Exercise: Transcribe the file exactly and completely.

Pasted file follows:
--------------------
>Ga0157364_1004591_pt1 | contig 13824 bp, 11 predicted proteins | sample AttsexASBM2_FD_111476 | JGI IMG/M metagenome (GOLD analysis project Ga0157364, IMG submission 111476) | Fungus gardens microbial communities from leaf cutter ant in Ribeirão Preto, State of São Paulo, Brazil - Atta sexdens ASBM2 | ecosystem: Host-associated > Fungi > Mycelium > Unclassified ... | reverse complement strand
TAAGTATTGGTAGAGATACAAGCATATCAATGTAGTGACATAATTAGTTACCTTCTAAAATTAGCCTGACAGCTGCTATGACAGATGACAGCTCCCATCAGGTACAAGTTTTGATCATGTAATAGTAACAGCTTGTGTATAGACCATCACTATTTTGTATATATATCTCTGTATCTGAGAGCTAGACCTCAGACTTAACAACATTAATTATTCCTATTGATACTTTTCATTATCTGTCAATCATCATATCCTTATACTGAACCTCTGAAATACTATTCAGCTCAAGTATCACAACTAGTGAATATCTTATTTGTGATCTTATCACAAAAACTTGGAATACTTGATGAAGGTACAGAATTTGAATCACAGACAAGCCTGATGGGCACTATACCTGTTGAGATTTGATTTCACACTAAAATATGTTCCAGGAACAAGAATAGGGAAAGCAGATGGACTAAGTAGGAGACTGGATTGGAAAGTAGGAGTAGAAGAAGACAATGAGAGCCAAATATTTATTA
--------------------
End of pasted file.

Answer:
>Ga0157364_1004591_pt1 | contig 13824 bp, 11 predicted proteins | sample AttsexASBM2_FD_111476 | JGI IMG/M metagenome (GOLD analysis project Ga0157364, IMG submission 111476) | Fungus gardens microbial communities from leaf cutter ant in Ribeirão Preto, State of São Paulo, Brazil - Atta sexdens ASBM2 | ecosystem: Host-associated > Fungi > Mycelium > Unclassified ... | reverse complement strand
TAAGTATTGGTAGAGATACAAGCATATCAATGTAGTGACATAATTAGTTACCTTCTAAAATTAGCCTGACAGCTGCTATGACAGATGACAGCTCCCATCAGGTACAAGTTTTGATCATGTAATAGTAACAGCTTGTGTATAGACCATCACTATTTTGTATATATATCTCTGTATCTGAGAGCTAGACCTCAGACTTAACAACATTAATTATTCCTATTGATACTTTTCATTATCTGTCAATCATCATATCCTTATACTGAACCTCTGAAATACTATTCAGCTCAAGTATCACAACTAGTGAATATCTTATTTGTGATCTTATCACAAAAACTTGGAATACTTGATGAAGGTACAGAATTTGAATCACAGACAAGCCTGATGGGCACTATACCTGTTGAGATTTGATTTCACACTAAAATATGTTCCAGGAACAAGAATAGGGAAAGCAGATGGACTAAGTAGGAGACTGGATTGGAAAGTAGGAGTAGAAGAAGACAATGAGAGCCAAATATTTATTA